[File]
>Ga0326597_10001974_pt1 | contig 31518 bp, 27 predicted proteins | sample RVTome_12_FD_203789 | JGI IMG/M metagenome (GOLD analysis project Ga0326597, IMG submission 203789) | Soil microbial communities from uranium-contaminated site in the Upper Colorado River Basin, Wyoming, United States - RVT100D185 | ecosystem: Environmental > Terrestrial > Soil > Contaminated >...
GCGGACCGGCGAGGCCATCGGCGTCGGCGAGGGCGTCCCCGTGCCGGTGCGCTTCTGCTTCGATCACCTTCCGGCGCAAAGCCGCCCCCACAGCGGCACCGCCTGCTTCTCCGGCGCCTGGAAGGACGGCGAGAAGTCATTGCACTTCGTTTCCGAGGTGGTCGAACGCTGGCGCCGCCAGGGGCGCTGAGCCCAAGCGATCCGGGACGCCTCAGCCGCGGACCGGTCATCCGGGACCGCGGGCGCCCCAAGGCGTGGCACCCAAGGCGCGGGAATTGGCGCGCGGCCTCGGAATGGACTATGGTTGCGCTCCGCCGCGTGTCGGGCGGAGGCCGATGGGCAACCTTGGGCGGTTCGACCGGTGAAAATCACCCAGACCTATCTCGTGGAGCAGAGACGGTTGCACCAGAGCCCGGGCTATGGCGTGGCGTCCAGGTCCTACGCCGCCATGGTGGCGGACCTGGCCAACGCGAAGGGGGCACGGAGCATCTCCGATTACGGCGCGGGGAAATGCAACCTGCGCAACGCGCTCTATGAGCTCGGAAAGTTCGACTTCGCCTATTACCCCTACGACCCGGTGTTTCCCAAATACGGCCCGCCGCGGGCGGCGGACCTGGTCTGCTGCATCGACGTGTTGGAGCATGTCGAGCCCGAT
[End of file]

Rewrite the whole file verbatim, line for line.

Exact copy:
>Ga0326597_10001974_pt1 | contig 31518 bp, 27 predicted proteins | sample RVTome_12_FD_203789 | JGI IMG/M metagenome (GOLD analysis project Ga0326597, IMG submission 203789) | Soil microbial communities from uranium-contaminated site in the Upper Colorado River Basin, Wyoming, United States - RVT100D185 | ecosystem: Environmental > Terrestrial > Soil > Contaminated >...
GCGGACCGGCGAGGCCATCGGCGTCGGCGAGGGCGTCCCCGTGCCGGTGCGCTTCTGCTTCGATCACCTTCCGGCGCAAAGCCGCCCCCACAGCGGCACCGCCTGCTTCTCCGGCGCCTGGAAGGACGGCGAGAAGTCATTGCACTTCGTTTCCGAGGTGGTCGAACGCTGGCGCCGCCAGGGGCGCTGAGCCCAAGCGATCCGGGACGCCTCAGCCGCGGACCGGTCATCCGGGACCGCGGGCGCCCCAAGGCGTGGCACCCAAGGCGCGGGAATTGGCGCGCGGCCTCGGAATGGACTATGGTTGCGCTCCGCCGCGTGTCGGGCGGAGGCCGATGGGCAACCTTGGGCGGTTCGACCGGTGAAAATCACCCAGACCTATCTCGTGGAGCAGAGACGGTTGCACCAGAGCCCGGGCTATGGCGTGGCGTCCAGGTCCTACGCCGCCATGGTGGCGGACCTGGCCAACGCGAAGGGGGCACGGAGCATCTCCGATTACGGCGCGGGGAAATGCAACCTGCGCAACGCGCTCTATGAGCTCGGAAAGTTCGACTTCGCCTATTACCCCTACGACCCGGTGTTTCCCAAATACGGCCCGCCGCGGGCGGCGGACCTGGTCTGCTGCATCGACGTGTTGGAGCATGTCGAGCCCGAT